Professor Chris Elliot, director of Institute for Global Food Security at Queen’s University, tested 78 samples of oregano from 50 retailers, large and small, and found 19 samples were contaminated.
“Clearly we have identified a major problem and it may well reflect issues with other herbs and spices that enter the British Isles through complex supply chains,” he said.
A spokesman for the Food Standards Agency said: “The potential for food fraud in the herbs and spices sector is something that we are already exploring following concerns about undeclared allergens in spices earlier in the year.
There are other issues. One such issue is the use of false forms of oregano in the spice tubs. This is commonly done with a plant harvested in Mexico, known as Mexican sage or Lippia gravolens. The lippia species is not even an oregano plant but rather belongs exclusively to the sage family. Methods of harvesting and processing are largely unknown. This type of oregano is readily tainted, as it is ground find and thus any type of green material could be added as an extender.
There is a potential risk with this form of oregano which is salmonella contamination. In August 2014 some 1000 cases of ground spice only were voluntarily recalled by McCormick for potential salmonella contamination. Per potential risk was brought to McCormick’s attention by FDA during routine testing. This recall affects 1,032 cases that were shipped of the affected date codes.
McCormick has alerted customers and grocery outlets to remove the product with the affected date codes from store shelves and distribution centers immediately and to destroy this product in a manner that would prevent any further consumption.

Yet, a person could look at the label of ground oregano spice tubs in the marketplace. Many of them say on the ingredients “Mexican oregano.” There is no oregano which naturally grows in that country: only sagebrush or sage-like plants with an oregano-like smell and taste.
While some one fourth of the UK-tested spices proved fraudulent, this is not the entire answer. It is likely that many of these contain non-oregano species such as Mexican sage. Furthermore, surely, in many cases the distilled out, depleted spice has been added back as an extender.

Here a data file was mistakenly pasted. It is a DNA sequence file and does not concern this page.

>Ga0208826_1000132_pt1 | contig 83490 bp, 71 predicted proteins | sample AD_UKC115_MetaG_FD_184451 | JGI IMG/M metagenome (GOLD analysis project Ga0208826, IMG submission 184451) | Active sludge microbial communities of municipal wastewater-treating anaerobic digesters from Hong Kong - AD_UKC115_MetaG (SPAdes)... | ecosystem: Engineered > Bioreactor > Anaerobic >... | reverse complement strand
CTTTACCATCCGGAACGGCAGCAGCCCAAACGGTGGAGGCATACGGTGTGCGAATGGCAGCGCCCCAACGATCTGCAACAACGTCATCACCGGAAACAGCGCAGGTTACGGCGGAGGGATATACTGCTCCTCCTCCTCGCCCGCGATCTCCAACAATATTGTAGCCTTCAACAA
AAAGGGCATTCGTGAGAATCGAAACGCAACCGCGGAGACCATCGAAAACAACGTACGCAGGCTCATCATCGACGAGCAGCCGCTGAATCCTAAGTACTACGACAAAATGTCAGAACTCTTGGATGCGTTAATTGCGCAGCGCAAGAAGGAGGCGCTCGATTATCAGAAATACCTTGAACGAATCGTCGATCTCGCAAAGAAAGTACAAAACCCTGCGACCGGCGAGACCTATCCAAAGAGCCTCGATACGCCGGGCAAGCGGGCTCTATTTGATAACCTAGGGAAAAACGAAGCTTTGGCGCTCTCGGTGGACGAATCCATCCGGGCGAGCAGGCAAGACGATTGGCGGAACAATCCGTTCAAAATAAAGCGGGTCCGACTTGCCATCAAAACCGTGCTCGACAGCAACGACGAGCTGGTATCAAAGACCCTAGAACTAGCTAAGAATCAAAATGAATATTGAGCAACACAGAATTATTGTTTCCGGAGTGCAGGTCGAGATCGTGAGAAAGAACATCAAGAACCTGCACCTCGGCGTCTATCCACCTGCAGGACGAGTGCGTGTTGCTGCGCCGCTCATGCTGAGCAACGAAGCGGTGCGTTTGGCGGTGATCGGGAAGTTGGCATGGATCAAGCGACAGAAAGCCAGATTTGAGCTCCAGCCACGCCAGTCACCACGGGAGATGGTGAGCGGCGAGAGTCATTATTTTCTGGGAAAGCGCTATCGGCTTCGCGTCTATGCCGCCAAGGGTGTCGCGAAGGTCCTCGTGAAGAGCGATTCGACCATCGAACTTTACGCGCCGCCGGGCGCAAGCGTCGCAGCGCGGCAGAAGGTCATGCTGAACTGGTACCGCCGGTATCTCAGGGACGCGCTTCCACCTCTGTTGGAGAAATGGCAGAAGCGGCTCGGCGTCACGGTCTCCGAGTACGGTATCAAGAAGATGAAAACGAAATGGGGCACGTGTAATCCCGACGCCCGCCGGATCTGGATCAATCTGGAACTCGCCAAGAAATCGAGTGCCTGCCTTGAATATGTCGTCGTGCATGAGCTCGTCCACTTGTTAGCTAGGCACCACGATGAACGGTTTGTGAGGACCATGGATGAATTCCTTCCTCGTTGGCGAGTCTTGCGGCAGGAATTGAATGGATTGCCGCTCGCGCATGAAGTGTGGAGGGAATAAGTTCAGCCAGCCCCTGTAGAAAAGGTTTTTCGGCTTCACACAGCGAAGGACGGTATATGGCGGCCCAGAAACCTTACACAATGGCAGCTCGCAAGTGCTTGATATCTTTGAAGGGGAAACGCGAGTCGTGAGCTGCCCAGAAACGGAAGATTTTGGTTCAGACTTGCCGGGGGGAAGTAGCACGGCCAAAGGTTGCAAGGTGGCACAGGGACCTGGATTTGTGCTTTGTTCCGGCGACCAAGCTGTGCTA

Oil of oregano, too, can be corrupt. This is true if it is made with non-oregano species such as Mexican sage, Thymus capitiatus (that is French-source or Moroccan-source oregano oil), marjoram species, such as Origanum compactum, among others.
100% true wild Mediterranean-source oregano is highly potent and greatly adds to the flavor of food. Taken in capsule form it can prove to be medicinal, particularly as an aid to digestion and also for stimulating a healthy immune response. As the steam distilled oil it acts as a potent aid to immunity, also as a natural germicide or antiseptic. The oil can be used topically for wounds of any kind and also as an antivenom. For any toxic reaction in the body oil of wild oregano from pure, whole food wild oregano leaves, is a potent antidote. So, use wild oregano, but just make sure it is 100% real.

McCormick Recalls Ground Oregano for Possible Salmonella Contamination

2 thoughts on “Oregano Fraud – Spice Corrupted with False Additives”

  1. Dr. Cass, your oregano is the only oregano that i use. I luv your products and am grateful for your integrity and knowledge you share. Thank you and blessings to you .

  2. Nancy,
    Thank you for your support. It is because of individuals like you that I continue to work hard to share my knowledge of natural ways to heal the body.
    Stay well!!